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Don’t Only Give Blood After a Tragedy

“If you give blood even two hours after an event, the people who are going to die of bleeding are already dead by the time it's ready.”

It's a sight that warms the scroogiest of hearts: Droves of people making their way to their local blood donation centers following a large-scale tragedy or natural disaster. The aftermath of the Las Vegas mass shooting last Sunday has proven to be no exception. Across the city, The New York Times reported Monday, people were standing in lines that spanned the block, eager to honor the memory of the 58 people killed by the gunman's high-powered weaponry and to help the more than 500 hundred people injured.


But well-intended as these efforts are, blood centers and doctors are left once again lamenting an unfortunate reality: A sizable portion of this blood is likely to get thrown out.

"There's always a need for more blood during these tragedies, but what often happens is that the outpouring of donations is way over that need," explains David Andrews, a pathologist at the University of Miami School of Medicine in Florida. Andrews also runs the blood lab and oversees the blood bank at the university's hospital as well as at the privately-owned Jackson Memorial Hospital.

The problem is two-fold, Andrews says. For one, the infrastructure surrounding blood donation is a delicate balancing act. It usually takes at least three or four days before freshly donated blood can clear safety tests, be processed, and be made available to doctors like Andrews. So any blood that's used in the wake of a major tragedy is usually blood obtained before it even happened.

"It's the blood on the shelf" that matters most during a tragedy, Louis Katz, Chief Medical Officer of America's Blood Centers, the country's largest network of community blood centers, tells Tonic. "If there's an event now, and you come to the blood center even two hours later, the people who are going to die of bleeding are already dead by the time it's ready."

And while these events can drain the available amount of blood that centers can later supply hospitals with, the limitations of blood storage itself further muck up how useful an immediate donation can be. The individual components of blood spoil at different speeds, but donated platelets become unusable after a mere five days; red blood cells last around 42 days.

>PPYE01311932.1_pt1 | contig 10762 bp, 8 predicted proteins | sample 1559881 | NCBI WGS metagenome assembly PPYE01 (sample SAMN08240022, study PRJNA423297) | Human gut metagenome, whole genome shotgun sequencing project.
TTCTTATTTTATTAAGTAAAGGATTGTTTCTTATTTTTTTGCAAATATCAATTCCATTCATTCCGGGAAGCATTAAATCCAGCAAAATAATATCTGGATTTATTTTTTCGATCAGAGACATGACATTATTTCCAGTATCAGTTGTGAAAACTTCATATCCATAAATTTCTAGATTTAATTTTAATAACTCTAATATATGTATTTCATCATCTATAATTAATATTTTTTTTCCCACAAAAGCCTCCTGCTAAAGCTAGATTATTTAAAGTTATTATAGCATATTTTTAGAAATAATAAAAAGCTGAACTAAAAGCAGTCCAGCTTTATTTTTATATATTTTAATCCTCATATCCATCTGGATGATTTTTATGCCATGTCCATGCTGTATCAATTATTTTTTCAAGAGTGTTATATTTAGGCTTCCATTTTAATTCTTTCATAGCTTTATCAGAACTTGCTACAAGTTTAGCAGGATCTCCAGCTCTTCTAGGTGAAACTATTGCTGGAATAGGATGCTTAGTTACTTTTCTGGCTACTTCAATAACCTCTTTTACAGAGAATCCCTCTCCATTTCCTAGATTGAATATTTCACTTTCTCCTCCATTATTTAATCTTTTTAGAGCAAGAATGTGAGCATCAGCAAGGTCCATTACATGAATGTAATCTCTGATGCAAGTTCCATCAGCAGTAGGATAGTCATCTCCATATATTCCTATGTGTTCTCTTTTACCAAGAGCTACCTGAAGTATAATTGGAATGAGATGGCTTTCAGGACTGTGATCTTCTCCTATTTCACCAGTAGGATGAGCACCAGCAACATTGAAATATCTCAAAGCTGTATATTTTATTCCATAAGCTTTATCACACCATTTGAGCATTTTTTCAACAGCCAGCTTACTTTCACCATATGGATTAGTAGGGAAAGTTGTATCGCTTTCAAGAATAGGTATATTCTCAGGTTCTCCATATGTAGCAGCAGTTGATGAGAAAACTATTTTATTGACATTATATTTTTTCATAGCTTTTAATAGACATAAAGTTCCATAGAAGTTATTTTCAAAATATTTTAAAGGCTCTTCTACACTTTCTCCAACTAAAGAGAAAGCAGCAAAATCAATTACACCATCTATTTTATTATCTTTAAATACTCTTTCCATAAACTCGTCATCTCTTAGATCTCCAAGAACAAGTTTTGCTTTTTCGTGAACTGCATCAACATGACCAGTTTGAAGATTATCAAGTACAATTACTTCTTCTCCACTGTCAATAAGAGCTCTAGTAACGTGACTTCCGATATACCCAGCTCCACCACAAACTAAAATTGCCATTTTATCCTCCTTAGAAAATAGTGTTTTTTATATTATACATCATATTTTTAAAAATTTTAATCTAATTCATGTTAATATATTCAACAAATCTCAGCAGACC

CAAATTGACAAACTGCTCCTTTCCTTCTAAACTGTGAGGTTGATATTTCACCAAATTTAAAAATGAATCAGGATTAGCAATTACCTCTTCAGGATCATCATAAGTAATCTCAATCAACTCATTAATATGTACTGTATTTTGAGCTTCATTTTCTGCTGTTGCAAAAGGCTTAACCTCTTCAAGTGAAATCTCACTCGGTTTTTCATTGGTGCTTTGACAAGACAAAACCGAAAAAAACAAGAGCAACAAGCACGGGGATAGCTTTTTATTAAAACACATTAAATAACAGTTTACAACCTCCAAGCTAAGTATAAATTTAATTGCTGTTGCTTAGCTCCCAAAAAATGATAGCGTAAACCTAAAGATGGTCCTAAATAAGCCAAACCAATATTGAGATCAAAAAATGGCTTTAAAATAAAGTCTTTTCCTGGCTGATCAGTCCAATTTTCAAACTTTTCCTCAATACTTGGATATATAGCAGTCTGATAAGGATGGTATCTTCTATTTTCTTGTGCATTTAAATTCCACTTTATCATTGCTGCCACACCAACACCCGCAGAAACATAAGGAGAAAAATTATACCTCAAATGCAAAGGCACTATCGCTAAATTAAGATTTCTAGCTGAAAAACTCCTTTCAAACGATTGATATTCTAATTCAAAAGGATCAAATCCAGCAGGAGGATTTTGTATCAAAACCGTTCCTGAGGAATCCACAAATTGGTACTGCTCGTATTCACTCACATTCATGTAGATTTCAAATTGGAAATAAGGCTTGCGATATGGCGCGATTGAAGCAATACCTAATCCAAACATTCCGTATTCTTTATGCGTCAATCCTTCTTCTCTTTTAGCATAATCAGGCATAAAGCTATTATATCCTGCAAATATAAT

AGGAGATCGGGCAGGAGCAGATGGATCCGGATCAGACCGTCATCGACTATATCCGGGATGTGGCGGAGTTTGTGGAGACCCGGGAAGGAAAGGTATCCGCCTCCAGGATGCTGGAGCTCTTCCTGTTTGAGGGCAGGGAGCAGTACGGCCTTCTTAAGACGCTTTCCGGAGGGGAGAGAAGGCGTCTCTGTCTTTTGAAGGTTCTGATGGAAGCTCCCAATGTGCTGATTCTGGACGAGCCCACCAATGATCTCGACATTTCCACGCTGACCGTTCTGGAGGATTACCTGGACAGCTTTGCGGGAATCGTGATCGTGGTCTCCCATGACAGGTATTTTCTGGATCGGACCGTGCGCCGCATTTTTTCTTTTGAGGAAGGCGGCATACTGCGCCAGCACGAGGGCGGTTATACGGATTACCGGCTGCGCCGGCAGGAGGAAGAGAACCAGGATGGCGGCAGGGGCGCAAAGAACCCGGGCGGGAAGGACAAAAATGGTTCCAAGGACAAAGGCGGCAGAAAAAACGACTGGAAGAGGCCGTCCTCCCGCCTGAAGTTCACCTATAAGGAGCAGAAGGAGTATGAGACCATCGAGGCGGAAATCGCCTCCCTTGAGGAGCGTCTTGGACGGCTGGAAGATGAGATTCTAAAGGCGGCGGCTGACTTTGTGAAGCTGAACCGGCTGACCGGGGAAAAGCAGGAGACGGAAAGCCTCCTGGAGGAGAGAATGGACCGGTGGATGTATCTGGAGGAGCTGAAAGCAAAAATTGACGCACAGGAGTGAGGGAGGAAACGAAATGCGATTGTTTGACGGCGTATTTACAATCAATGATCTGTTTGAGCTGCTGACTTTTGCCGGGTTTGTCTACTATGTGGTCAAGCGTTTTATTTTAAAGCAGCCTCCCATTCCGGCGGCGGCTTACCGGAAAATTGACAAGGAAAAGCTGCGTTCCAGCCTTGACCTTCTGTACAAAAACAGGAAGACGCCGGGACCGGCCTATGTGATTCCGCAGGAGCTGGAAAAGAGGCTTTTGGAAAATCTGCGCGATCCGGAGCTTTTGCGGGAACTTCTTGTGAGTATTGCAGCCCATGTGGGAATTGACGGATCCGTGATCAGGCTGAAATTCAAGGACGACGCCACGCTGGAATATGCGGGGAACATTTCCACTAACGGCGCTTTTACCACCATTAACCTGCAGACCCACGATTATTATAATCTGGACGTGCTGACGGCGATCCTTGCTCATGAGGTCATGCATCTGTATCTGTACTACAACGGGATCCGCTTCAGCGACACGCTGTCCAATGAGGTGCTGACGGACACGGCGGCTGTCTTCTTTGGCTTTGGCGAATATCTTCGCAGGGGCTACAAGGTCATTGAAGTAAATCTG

So when even blood suppliers like the Red Cross are graciously inundated with scores of new donors, if it isn't used rather quickly, much of the blood will go in the trash. And it's not just a matter of supply and demand, either. Andrews notes that natural disasters can continue to wreak havoc on the local blood supply after they're over—for instance, by making it impossible for trucks carrying donations to reach afflicted areas.

All of this means that it's often better to wait in the wings rather than rush right out to your next blood drive. "The most important thing about the blood supply is it's like a pipeline. It's not a bank," Dr. Leslie Greebon, a fellow blood lab director at the University Hospital in Texas, told KENS-5. In Texas as well as Florida—states recently hit by massive hurricanes in the past month—the most urgent need for blood came weeks after the disaster had long passed through.

"I understand [the desire to immediately donate]. It's absolutely a visceral response. 'What can I do? I can donate blood!' I get it," says Katz, who recalls spending time after 9/11 gently convincing people in line to donate to wait a while longer. Infamously, nearly half of the 500,000 added donations made following the terrorist attacks were ultimately discarded, a fact that unfortunately scared donors away once it was made public.

The absolute best thing to do then, experts everywhere agree, is to open up a regular account at your nearest blood bank. "Everything about regular donors is good for the system, as opposed to people who just show up once and then go away," Andrews says.

"People who don't always donate need to call their local center and find out what their needs are," Katz says. "Because we try to anticipate five, ten days down the line what we need as well and we need to stage donations to meet that need as people are recovering."

As for what people in Las Vegas and elsewhere need right this moment?

"Right now, the Red Cross is encouraging eligible individuals to make an appointment to give in the coming weeks to help ensure a sufficient blood supply moving forward," the Red Cross said in a statement to Tonic. "Accident and burn victims, heart surgery and organ transplant patients, and those receiving treatment for leukemia, cancer or sickle cell disease all count on blood donations to battle illness and injury."

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